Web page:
Midwest Mod Squad no. 03: What is the Essence of a Work of Fiction?

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Midwest Mod Squad no. 03: What is the Essence of a Work of Fiction?

(Read Midwest Mod Squad no. 02 here)

The age of argument appears to be over…. (Is that what’s implied when someone says we live in an age of anxiety?) … But let’s walk away from that question and leave behind the game of Who Can Best Guess this Zeitgeist? Leave that contrivance to the book peddlers….

All I can do is read a story and see what grabs my attention. And what grabs my attention is usually the essence of the story. (I say usually, because any first appearances that grab one’s attention can of course be deceiving.) And just because the essence of a story grabs my attention doesn’t mean I’ll be able to articulate a definition of that essence.

By essence I mean the thing (moment, symbol, character, idea, etc.) that the entire work of short fiction seems to hinge on—the essential thing without which the story would have no reason to be read by the average casual, curious reader. It may or may not mean a Joycean “epiphany,” or an Aristotelian catharsis, or the thesis of a classical rhetorician. The essence may even be something “whereof one cannot speak, thereof one must be silent.”[1]

To find the essence of a story, a reader asks questions, like the four questions of Alfarabi, or other things like:

  • What topics does each story contain and concern?[2]
  • What of things I’ve previously read that concern and compare and contrast with those topics and subjects?
  • Who is the storyteller of each story? (Which is not the same as asking, Who is the creator of each story?)

And in asking these questions I assume the storyteller is separate from the story creator, but I don’t assume or deny any reliability in what that storyteller tells me the reader/listener. At this early stage in the investigation, I don’t even have to worry about defining the word reliability.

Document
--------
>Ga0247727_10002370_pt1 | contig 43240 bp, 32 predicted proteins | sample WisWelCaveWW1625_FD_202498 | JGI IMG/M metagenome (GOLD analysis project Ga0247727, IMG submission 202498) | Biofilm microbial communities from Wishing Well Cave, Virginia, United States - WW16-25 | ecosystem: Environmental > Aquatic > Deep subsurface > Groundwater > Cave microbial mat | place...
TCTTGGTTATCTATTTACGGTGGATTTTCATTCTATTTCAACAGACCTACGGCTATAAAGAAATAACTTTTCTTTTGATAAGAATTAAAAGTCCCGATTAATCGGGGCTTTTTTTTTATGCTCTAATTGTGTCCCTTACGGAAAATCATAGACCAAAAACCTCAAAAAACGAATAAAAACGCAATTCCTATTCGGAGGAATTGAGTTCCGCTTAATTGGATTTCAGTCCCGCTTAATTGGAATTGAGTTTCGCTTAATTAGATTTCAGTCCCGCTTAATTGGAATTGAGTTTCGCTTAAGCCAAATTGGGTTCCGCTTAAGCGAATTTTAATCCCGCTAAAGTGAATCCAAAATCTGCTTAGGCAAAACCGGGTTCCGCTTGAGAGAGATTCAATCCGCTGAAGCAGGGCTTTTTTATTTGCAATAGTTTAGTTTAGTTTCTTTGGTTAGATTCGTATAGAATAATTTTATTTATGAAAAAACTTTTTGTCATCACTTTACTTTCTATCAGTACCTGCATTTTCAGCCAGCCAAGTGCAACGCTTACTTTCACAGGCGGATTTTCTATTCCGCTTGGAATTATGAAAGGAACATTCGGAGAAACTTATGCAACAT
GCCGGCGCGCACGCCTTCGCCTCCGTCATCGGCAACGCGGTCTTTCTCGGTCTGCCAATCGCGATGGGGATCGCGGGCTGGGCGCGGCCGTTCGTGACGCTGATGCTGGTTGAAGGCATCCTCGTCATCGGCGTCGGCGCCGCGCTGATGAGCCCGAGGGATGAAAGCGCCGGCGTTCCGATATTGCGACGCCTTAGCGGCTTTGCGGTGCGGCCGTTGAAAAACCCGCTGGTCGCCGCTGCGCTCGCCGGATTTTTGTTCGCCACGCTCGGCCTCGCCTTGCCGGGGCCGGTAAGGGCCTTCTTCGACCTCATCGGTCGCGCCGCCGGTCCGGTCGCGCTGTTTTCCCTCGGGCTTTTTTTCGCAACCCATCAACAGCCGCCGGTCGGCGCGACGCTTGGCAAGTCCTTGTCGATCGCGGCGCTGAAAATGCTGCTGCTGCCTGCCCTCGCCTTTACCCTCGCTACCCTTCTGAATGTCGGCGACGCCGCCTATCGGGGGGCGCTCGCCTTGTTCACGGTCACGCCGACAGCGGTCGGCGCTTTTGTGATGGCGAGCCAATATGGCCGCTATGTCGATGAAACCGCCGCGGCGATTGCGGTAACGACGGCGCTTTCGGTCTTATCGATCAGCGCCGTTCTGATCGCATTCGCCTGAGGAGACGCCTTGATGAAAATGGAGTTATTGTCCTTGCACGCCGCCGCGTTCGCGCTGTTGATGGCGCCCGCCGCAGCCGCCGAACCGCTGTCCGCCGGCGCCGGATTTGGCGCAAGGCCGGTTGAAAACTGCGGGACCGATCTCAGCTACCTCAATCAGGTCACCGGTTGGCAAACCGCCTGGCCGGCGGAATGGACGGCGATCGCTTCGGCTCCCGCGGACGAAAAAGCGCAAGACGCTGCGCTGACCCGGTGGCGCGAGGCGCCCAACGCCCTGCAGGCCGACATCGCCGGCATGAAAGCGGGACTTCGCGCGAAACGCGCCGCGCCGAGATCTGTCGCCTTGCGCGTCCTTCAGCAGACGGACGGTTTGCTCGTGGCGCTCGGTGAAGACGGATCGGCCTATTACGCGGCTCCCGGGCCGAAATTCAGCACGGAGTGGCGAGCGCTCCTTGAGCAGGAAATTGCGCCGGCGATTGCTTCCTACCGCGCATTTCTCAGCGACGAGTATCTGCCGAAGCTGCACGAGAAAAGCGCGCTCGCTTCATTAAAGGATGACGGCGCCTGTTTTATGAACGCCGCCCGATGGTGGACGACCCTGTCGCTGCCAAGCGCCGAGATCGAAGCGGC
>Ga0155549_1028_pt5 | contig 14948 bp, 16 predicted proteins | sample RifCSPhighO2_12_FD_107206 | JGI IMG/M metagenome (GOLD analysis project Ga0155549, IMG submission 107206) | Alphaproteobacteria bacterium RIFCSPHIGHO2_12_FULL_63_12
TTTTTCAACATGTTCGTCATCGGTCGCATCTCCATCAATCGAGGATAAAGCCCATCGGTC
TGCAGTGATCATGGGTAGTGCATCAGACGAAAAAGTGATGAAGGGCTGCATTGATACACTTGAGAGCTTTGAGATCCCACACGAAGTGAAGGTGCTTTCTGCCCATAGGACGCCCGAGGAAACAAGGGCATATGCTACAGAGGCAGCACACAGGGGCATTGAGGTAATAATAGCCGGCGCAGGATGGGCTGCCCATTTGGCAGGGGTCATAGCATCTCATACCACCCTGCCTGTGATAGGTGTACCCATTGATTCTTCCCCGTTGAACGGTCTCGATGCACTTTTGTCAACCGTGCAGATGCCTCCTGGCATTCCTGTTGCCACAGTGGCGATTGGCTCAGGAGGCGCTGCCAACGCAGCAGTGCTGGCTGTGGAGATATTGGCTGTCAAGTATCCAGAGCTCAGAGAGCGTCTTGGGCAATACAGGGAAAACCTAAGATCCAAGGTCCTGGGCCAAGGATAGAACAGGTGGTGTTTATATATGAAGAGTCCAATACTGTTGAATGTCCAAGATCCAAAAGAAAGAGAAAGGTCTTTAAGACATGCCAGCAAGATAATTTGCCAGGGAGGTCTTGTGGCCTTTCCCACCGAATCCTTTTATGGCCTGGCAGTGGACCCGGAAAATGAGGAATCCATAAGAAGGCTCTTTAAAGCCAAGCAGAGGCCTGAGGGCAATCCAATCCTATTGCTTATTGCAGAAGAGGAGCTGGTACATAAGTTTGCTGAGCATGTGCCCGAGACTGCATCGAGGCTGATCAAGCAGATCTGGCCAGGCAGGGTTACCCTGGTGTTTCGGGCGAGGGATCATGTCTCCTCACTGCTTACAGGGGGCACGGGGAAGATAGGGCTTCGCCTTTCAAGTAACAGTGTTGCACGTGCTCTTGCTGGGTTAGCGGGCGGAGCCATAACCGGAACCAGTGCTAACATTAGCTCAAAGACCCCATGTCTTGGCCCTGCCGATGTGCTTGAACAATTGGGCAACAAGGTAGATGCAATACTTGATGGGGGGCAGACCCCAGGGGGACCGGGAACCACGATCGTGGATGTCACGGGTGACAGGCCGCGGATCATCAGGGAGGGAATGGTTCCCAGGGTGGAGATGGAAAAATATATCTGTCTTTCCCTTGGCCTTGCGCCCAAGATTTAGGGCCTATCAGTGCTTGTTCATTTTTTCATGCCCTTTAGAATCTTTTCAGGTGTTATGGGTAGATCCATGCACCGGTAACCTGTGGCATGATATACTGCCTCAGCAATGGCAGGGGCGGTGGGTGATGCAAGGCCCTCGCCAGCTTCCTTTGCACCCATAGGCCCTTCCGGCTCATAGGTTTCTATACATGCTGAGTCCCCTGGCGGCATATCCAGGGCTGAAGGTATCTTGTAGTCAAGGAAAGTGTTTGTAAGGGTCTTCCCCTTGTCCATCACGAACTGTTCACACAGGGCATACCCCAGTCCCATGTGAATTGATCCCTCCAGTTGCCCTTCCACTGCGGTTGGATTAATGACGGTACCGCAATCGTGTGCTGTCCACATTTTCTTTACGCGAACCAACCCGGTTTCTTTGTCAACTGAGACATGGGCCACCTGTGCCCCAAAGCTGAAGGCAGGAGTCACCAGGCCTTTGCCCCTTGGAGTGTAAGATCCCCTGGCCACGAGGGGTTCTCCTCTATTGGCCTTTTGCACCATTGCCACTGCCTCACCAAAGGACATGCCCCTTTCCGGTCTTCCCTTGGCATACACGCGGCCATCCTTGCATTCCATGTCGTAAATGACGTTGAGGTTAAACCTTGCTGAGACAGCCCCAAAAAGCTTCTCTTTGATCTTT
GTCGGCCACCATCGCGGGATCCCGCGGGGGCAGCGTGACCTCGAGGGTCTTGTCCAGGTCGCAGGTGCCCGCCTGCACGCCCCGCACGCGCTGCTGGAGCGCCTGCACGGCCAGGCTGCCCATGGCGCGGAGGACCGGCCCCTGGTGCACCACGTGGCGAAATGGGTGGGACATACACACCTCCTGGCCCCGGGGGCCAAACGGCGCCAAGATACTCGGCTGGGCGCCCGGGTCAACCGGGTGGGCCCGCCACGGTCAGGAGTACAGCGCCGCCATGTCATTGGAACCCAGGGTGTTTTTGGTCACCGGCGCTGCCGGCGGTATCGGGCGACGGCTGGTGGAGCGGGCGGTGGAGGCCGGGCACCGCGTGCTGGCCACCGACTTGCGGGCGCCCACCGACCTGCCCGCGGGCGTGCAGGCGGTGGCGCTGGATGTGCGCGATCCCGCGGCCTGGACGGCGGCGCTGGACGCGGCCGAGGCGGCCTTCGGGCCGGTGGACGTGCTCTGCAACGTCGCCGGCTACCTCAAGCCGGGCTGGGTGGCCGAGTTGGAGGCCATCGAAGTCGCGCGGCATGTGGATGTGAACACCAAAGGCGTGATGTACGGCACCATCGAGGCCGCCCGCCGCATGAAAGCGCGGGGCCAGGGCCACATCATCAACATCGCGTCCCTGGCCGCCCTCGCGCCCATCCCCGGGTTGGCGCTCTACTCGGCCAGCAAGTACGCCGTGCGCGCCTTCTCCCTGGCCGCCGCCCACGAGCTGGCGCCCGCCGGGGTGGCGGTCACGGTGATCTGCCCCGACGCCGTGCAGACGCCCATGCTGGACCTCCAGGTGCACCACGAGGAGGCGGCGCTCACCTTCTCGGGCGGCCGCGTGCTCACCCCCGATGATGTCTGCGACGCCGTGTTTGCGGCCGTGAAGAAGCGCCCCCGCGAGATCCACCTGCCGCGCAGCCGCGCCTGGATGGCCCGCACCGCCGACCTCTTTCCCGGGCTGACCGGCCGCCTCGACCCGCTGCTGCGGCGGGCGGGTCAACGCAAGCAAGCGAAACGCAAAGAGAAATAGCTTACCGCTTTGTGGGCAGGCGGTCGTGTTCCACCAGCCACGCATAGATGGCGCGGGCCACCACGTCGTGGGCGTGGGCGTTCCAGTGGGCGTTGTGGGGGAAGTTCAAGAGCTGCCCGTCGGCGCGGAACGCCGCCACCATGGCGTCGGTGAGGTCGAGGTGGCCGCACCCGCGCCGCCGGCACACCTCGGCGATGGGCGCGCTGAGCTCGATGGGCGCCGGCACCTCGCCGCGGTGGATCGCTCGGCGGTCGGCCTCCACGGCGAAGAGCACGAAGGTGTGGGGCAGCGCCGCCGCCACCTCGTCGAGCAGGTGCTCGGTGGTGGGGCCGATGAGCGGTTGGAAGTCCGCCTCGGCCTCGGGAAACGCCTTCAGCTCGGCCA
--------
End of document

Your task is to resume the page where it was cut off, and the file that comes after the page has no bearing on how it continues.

The next two posts in this series will examine a pair of short stories by a pair of New York writers: Chris Arp and Nicole Cuffy. And while no one ever confused the Big Apple with the Midwest, Edward McClelland’s How to Speak Midwestern (2016) does include much of Upstate New York to be, in terms of regional dialects, part of the Midwest. Keep in mind, however, that both Arp and Cuffy have written pieces of historical fiction set neither in New York or the Midwest.

(Read Midwest Mod Squad no. 04 here)

NOTESwood

[1] Wittgenstein, Tractatus Logico-Philosophicus § 7.0.

[2] An infinite number of topics might exist for any story, sure, but see Bateson on Kant:

Kant argued long ago that this piece of chalk contains a million potential facts (Tatsachen) but that only a very few of these become truly facts by affecting the behavior of entities capable of responding to facts. For Kant’s Tatsachen, I would substitute differences and point out that the number of potential differences in this chalk is infinite but that very few of them become effective differences (i.e., items of information) in the mental process of any larger entity. Information consists of differences that make a difference. (Mind and Nature: a Necessary Unity, (New York: E. P. Dutton, 1979) 81, 99.)


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